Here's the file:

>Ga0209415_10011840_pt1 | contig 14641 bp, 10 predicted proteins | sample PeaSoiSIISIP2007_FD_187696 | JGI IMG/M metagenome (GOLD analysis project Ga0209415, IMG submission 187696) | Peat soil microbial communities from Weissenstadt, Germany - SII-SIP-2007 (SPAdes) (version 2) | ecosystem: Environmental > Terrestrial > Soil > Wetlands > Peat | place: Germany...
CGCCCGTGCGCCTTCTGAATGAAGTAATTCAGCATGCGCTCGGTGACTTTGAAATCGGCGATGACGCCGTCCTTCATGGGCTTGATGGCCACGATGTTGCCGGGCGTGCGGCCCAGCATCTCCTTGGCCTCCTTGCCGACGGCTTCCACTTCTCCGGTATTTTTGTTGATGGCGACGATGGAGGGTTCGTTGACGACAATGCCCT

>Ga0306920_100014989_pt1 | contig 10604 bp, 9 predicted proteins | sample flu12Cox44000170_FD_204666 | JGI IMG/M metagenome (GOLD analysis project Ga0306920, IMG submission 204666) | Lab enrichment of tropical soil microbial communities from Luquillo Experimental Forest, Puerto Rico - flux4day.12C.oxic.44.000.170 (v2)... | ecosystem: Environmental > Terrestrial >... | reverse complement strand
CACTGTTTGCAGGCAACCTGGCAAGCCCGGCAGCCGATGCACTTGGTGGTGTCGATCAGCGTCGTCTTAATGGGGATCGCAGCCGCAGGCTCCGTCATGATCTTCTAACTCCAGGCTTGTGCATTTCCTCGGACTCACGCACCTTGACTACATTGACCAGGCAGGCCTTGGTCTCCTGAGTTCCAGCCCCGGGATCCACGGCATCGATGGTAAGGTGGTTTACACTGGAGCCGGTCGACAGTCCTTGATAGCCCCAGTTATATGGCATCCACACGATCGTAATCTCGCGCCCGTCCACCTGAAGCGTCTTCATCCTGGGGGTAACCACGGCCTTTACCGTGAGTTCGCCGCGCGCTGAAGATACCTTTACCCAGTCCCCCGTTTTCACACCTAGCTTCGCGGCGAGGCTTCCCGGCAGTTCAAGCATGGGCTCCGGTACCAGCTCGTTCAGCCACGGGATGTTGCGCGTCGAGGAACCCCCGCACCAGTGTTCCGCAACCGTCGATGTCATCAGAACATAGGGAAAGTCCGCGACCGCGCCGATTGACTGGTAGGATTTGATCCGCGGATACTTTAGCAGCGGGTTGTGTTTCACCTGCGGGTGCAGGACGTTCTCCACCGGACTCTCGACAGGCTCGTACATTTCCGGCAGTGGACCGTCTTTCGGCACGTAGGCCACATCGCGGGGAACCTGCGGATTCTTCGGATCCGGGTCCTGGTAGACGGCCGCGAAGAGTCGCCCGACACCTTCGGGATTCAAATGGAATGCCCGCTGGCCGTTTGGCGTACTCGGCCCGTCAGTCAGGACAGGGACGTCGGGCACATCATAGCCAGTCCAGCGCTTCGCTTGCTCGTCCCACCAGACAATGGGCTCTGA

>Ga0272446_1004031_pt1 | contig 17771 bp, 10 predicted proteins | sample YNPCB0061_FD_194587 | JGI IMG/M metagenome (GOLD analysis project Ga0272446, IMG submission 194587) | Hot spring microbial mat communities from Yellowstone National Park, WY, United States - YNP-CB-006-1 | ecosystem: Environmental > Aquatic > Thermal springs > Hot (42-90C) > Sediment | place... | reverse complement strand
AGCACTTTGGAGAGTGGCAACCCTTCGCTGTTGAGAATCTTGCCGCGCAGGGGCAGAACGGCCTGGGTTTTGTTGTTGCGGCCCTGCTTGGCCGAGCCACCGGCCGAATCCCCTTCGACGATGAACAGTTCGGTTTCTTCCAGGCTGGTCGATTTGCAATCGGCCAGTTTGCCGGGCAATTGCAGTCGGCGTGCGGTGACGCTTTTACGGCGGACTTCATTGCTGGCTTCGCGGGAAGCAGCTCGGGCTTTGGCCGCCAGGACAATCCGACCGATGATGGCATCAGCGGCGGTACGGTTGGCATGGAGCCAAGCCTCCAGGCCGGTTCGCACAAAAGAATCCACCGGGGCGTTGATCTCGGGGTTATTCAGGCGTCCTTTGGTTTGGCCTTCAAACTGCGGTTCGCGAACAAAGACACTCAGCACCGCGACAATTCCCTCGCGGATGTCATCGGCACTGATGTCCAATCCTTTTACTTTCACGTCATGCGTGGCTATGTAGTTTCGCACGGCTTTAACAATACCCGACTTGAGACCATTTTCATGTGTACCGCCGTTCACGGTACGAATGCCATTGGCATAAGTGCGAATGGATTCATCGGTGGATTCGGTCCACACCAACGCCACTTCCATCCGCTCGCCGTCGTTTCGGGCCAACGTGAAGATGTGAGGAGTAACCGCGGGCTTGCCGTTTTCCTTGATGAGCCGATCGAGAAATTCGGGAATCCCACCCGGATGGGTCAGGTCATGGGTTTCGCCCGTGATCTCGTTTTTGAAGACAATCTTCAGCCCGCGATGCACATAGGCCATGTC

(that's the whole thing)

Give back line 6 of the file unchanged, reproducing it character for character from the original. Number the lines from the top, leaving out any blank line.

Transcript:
AGCACTTTGGAGAGTGGCAACCCTTCGCTGTTGAGAATCTTGCCGCGCAGGGGCAGAACGGCCTGGGTTTTGTTGTTGCGGCCCTGCTTGGCCGAGCCACCGGCCGAATCCCCTTCGACGATGAACAGTTCGGTTTCTTCCAGGCTGGTCGATTTGCAATCGGCCAGTTTGCCGGGCAATTGCAGTCGGCGTGCGGTGACGCTTTTACGGCGGACTTCATTGCTGGCTTCGCGGGAAGCAGCTCGGGCTTTGGCCGCCAGGACAATCCGACCGATGATGGCATCAGCGGCGGTACGGTTGGCATGGAGCCAAGCCTCCAGGCCGGTTCGCACAAAAGAATCCACCGGGGCGTTGATCTCGGGGTTATTCAGGCGTCCTTTGGTTTGGCCTTCAAACTGCGGTTCGCGAACAAAGACACTCAGCACCGCGACAATTCCCTCGCGGATGTCATCGGCACTGATGTCCAATCCTTTTACTTTCACGTCATGCGTGGCTATGTAGTTTCGCACGGCTTTAACAATACCCGACTTGAGACCATTTTCATGTGTACCGCCGTTCACGGTACGAATGCCATTGGCATAAGTGCGAATGGATTCATCGGTGGATTCGGTCCACACCAACGCCACTTCCATCCGCTCGCCGTCGTTTCGGGCCAACGTGAAGATGTGAGGAGTAACCGCGGGCTTGCCGTTTTCCTTGATGAGCCGATCGAGAAATTCGGGAATCCCACCCGGATGGGTCAGGTCATGGGTTTCGCCCGTGATCTCGTTTTTGAAGACAATCTTCAGCCCGCGATGCACATAGGCCATGTC